Although conduit 135 within Zone B remains above the surrounding ambient temperature, at some point the temperature within conduit 135 decreases below the condensation points of the vapors contained in the exhaust of reactor 100. This condensation region, labeled CR on FIG. 1, delineates where gaseous by-products may condense to form deposits along the internal walls of conduit 135. Upstream of CR towards reactor 100, conduit 135 contains mostly vapor while downstream of CR conduit 135 contains a mixture of vapor and condensing by-products 145. Condensation continues within conduit 135 beyond condensation region CR so long as the temperature within conduit 135 remains below the condensation temperature of by-products 145. After condensation, many by-products will further polymerize along the interior walls of conduit 135. Reference number 145 indicates condensed, polymerized by-products formed along the interior walls of conduit 135.
Deposition processes conducted within reactor 100 result in desired deposits on substrate 110 as well as undesired film formation on internal surfaces and components of reactor 100. Additionally, some source gases, such as SiH4 or chlorinated silanes from the previous example, exhaust unreacted from deposition reactor 100. As unreacted source gases exit reactor 100, temperatures within exhaust manifold 130 and exhaust conduit 135 within Zone A are typically high enough such that the unreacted gases can remain in the vapor phase. However, beyond the condensation region CR, unreacted source gases can also condense, polymerize and contribute to the accumulation of by-products 145 along the interior walls of conduit 135.
During the cleaning process, cleaning gases are introduced into reactor 100 to remove unwanted deposits from internal reactor components. As these deposits are removed from reactor 100 and are exhausted via exhaust manifold 130 into exhaust conduit 135, the unwanted deposit/cleaning gas mixture can behave similarly to the unreacted source gas. Within Zone A, a portion of the unwanted deposit/cleaning gas mixture remains gaseous, does not form deposits, condense or polymerize on the interior walls of exhaust conduit 135. As a result of the higher temperatures used during cleans, temperatures within Zone A and some of Zone B will be high enough such that a portion of the unreacted cleaning gas exhausting from reactor 100 will remain active. Thus, within that region where the unreacted cleaning gas remains active, the unreacted cleaning gas will be able to react with and remove by-products 145 deposited within that active cleaning gas area of conduit 135.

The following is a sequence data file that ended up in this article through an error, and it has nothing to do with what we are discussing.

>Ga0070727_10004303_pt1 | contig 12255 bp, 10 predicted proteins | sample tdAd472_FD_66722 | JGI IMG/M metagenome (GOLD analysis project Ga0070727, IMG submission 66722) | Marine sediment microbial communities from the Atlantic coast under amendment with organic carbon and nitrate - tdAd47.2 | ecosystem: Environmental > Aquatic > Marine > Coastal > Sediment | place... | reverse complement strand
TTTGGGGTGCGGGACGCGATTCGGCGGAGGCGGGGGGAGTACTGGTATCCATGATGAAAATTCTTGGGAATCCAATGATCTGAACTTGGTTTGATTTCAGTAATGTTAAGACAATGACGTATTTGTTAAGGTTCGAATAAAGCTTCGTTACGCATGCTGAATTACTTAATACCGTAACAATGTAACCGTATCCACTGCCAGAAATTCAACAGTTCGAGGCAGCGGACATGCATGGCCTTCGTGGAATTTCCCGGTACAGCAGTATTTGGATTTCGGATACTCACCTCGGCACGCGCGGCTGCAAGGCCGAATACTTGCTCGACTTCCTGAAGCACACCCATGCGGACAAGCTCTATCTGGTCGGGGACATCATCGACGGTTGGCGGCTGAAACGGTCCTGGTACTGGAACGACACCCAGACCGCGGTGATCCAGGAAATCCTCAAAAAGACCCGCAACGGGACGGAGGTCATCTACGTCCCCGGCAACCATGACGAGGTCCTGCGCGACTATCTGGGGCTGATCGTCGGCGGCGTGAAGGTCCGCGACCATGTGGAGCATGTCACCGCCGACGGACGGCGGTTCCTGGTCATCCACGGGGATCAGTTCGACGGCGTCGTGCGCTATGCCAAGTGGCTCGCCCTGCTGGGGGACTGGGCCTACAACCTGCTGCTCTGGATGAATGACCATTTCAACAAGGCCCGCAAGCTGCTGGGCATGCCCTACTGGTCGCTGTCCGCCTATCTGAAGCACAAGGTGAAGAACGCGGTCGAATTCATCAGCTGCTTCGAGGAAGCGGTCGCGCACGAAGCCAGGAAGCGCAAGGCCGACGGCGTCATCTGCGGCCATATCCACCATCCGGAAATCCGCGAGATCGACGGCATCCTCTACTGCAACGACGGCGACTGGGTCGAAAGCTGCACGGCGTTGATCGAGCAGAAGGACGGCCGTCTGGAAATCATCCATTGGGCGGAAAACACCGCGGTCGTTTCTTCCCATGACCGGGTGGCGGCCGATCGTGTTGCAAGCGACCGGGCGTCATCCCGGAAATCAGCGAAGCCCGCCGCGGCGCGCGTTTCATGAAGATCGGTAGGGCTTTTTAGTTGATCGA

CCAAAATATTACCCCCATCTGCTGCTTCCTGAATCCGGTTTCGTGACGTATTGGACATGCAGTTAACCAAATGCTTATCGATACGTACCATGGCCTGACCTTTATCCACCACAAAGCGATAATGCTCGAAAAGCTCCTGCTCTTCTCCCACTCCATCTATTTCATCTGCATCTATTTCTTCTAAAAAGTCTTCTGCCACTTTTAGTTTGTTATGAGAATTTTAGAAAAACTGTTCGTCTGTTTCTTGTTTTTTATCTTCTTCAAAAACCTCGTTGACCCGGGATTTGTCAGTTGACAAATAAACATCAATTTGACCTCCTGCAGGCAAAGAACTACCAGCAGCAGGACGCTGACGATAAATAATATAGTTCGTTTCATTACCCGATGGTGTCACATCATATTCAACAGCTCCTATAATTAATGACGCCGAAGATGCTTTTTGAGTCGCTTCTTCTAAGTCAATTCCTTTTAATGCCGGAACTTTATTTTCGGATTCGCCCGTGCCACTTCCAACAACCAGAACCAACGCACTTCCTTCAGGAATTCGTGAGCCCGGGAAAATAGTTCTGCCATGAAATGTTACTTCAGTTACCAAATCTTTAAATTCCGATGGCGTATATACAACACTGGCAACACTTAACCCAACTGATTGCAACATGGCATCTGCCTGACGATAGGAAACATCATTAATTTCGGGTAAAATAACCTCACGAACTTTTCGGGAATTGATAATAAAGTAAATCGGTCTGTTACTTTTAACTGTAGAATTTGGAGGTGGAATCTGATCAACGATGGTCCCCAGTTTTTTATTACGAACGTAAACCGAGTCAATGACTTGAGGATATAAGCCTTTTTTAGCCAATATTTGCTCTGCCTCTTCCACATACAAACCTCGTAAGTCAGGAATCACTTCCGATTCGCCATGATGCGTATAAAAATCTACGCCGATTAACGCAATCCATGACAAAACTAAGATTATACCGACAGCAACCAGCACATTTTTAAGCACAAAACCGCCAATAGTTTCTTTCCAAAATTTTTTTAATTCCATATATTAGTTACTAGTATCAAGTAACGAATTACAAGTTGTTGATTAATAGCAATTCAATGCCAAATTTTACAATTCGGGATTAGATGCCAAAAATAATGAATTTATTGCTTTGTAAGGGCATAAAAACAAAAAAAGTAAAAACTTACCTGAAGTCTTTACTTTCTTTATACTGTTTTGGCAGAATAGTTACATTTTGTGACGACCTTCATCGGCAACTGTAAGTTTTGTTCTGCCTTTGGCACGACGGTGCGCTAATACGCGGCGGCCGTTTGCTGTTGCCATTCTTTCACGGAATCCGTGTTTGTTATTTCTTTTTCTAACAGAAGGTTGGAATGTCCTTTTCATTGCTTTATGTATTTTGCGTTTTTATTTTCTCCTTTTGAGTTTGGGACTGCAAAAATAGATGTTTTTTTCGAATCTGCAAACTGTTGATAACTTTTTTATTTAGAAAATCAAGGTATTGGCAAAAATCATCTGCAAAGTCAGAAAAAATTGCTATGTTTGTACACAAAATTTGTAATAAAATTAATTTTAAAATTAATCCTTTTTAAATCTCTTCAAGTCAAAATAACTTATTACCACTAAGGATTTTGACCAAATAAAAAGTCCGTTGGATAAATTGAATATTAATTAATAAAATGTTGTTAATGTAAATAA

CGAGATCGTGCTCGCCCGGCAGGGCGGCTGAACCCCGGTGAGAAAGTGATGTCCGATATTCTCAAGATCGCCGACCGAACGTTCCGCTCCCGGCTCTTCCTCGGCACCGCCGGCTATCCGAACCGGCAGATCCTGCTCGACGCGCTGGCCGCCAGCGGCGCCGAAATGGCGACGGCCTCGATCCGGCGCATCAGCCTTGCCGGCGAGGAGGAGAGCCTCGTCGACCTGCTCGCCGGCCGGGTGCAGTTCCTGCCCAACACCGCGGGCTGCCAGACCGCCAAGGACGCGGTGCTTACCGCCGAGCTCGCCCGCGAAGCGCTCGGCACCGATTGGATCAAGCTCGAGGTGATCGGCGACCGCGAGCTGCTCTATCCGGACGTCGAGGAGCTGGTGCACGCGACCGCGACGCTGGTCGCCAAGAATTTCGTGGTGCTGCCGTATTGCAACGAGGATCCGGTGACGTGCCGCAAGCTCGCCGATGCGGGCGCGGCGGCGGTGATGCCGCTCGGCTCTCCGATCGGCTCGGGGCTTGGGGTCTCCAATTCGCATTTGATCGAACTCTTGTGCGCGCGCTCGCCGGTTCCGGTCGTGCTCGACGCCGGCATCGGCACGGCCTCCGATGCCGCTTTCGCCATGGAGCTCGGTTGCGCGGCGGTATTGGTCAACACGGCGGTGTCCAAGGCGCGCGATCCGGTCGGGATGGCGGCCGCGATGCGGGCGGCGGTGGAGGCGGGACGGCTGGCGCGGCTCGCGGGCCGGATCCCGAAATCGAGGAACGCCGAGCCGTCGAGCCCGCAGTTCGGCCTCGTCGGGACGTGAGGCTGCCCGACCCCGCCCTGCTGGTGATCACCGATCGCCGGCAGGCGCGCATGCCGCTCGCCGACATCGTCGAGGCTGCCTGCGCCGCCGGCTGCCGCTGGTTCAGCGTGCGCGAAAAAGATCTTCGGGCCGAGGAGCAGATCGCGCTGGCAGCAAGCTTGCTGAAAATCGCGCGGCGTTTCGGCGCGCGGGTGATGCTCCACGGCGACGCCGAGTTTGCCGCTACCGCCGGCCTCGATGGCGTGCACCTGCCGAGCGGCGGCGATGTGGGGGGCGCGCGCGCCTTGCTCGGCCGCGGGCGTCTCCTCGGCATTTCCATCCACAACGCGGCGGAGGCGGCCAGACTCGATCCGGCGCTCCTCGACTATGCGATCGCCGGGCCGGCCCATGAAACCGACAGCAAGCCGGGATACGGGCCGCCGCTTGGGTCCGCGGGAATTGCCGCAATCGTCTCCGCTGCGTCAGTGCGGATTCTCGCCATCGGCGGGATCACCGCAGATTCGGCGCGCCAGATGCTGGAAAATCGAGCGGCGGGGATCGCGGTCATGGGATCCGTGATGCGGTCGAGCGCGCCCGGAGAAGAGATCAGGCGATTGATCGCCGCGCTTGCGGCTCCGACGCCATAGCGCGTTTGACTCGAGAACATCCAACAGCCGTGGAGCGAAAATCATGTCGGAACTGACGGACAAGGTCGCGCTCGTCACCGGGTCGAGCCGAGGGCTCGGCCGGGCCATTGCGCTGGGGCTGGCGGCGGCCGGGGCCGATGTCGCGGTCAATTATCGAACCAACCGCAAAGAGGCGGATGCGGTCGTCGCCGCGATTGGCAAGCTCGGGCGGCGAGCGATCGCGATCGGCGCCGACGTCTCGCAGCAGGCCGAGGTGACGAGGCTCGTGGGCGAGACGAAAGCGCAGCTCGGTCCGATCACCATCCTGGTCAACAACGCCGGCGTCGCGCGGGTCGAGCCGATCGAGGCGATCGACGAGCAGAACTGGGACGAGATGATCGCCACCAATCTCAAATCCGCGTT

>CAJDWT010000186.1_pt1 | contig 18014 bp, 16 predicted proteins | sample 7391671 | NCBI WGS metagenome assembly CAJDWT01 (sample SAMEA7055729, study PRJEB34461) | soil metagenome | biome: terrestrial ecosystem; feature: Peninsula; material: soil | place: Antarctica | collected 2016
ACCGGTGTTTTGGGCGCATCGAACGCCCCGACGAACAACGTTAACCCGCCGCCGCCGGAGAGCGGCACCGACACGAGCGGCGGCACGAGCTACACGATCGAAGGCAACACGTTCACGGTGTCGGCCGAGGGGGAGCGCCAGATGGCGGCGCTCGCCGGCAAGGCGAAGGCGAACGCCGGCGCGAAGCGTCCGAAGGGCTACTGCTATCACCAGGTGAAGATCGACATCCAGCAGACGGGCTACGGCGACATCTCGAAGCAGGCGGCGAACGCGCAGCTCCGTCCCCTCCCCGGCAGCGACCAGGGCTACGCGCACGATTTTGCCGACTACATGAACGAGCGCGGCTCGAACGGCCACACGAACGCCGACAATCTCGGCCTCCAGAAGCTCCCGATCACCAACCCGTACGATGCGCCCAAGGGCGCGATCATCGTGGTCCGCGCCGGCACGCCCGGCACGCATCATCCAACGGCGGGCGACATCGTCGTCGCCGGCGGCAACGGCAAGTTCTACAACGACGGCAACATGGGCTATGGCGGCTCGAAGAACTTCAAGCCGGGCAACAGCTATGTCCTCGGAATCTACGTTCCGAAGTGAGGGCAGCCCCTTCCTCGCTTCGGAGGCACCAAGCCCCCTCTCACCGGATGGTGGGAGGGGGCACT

However, like the exhaust from the deposition process, the exhaust from the cleaning process will eventually cool within the condensation region CR, to a temperature where it is likely that most of the cleaning gas or gases will be inactive. Beyond CR, exhaust from the cleaning process will also contribute to the accumulation and further polymerization of by-products 145. Thus, within Zone A, reactor heating sources and high exhaust gas temperatures can result in sufficient temperatures within conduit 135 where most deposits formed will likely be removed by unreacted but still active cleaning gases. Within Zone B however, temperatures will likely not be high enough for any remaining unreacted cleaning gas to remain active. As described above, downstream of the condensation region, conditions within conduit 135 are such that the mixture of cleaning gas/by-product removed from Zone A, and the mixture of cleaning gas/deposits removed from reactor 100 can condense, polymerize and contribute to the accumulation of by-products 145 within conduit 135.
The problem currently faced by many types of reactors is the condensation and polymerization of unreacted source gas, cleaning gas/by-product mixture and cleaning gas/unwanted deposition mixture which result in the constant, gradual formation of highly viscous liquid or solid by-product 145 along the interior walls of exhaust conduit 135. As a result of this by product build up, exhaust conduit 135 becomes partially blocked thereby reducing reactor exhaust flow efficiencies and, in the case of reduced pressure systems, reducing vacuum pump performance. On a regularly occurring basis, by-product accumulation within conduit 135 becomes so substantial that the reactor 100 must stop production, exhaust conduit 135, or the blocked portion therein, must be disconnected from reactor 100 and the accumulated by-product removed.